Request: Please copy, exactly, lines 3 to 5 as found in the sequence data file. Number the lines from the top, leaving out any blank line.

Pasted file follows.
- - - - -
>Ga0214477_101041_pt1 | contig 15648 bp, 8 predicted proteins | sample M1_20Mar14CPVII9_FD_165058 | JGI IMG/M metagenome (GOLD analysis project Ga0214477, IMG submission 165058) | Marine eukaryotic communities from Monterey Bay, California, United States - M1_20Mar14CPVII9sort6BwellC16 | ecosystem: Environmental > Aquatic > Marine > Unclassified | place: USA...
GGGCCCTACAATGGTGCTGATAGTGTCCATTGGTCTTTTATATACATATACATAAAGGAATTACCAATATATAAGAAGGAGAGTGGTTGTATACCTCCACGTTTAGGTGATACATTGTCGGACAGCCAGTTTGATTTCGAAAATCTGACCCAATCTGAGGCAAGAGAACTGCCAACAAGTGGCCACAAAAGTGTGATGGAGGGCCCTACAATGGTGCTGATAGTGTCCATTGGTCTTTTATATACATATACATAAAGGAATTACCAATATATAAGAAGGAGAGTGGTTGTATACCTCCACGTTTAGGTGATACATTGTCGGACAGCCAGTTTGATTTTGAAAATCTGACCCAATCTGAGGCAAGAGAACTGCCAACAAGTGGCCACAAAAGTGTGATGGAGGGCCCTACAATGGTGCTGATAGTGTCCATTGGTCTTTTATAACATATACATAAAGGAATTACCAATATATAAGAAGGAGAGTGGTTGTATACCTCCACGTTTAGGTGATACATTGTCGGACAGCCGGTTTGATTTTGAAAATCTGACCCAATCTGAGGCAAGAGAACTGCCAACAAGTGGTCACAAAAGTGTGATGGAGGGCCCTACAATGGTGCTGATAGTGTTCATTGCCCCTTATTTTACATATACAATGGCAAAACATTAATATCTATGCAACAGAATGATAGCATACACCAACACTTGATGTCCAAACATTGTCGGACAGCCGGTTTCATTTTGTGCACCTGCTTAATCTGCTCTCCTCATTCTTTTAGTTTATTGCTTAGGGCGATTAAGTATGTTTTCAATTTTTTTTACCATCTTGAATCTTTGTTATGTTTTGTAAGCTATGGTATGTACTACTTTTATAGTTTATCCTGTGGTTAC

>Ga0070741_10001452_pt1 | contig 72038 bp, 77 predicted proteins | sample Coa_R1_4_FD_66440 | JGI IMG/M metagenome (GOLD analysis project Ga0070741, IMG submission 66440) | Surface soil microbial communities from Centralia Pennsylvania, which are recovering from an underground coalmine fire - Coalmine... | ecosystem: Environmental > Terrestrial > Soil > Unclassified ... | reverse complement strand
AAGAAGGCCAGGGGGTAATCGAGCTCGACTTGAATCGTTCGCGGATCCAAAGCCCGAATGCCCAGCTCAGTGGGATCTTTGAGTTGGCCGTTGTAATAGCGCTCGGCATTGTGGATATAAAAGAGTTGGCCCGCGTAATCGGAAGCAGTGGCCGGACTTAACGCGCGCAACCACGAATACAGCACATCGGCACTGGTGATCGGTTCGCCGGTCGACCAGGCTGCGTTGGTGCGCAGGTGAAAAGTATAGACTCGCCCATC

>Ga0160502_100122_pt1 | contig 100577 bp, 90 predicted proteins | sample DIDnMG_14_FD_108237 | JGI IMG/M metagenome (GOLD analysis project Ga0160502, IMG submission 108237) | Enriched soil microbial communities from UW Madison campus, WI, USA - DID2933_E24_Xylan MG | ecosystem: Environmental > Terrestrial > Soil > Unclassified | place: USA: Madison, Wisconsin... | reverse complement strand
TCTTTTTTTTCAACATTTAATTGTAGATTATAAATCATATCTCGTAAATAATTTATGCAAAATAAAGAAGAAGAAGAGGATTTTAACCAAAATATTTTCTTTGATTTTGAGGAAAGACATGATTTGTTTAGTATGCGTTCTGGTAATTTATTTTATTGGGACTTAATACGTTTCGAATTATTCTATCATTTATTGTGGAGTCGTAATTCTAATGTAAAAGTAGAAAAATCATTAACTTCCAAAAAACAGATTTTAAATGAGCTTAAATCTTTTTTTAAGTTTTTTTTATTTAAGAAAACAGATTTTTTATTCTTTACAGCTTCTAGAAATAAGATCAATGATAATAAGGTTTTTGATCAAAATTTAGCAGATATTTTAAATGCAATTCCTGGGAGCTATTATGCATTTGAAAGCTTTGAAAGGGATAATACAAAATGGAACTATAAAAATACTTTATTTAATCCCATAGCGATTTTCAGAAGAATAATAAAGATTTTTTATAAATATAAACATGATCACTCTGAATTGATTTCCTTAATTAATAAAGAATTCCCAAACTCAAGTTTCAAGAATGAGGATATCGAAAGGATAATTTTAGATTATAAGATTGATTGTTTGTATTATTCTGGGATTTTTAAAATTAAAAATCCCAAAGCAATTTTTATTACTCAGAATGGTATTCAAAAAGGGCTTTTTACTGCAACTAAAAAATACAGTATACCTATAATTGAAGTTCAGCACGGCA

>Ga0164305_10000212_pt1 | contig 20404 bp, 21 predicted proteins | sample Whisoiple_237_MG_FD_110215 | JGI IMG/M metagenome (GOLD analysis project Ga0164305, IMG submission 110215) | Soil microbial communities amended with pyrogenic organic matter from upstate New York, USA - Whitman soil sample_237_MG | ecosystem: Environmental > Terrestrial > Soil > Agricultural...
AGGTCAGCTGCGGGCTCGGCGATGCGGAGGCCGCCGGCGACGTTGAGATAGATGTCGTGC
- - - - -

>Ga0070741_10001452_pt1 | contig 72038 bp, 77 predicted proteins | sample Coa_R1_4_FD_66440 | JGI IMG/M metagenome (GOLD analysis project Ga0070741, IMG submission 66440) | Surface soil microbial communities from Centralia Pennsylvania, which are recovering from an underground coalmine fire - Coalmine... | ecosystem: Environmental > Terrestrial > Soil > Unclassified ... | reverse complement strand
AAGAAGGCCAGGGGGTAATCGAGCTCGACTTGAATCGTTCGCGGATCCAAAGCCCGAATGCCCAGCTCAGTGGGATCTTTGAGTTGGCCGTTGTAATAGCGCTCGGCATTGTGGATATAAAAGAGTTGGCCCGCGTAATCGGAAGCAGTGGCCGGACTTAACGCGCGCAACCACGAATACAGCACATCGGCACTGGTGATCGGTTCGCCGGTCGACCAGGCTGCGTTGGTGCGCAGGTGAAAAGTATAGACTCGCCCATC

>Ga0160502_100122_pt1 | contig 100577 bp, 90 predicted proteins | sample DIDnMG_14_FD_108237 | JGI IMG/M metagenome (GOLD analysis project Ga0160502, IMG submission 108237) | Enriched soil microbial communities from UW Madison campus, WI, USA - DID2933_E24_Xylan MG | ecosystem: Environmental > Terrestrial > Soil > Unclassified | place: USA: Madison, Wisconsin... | reverse complement strand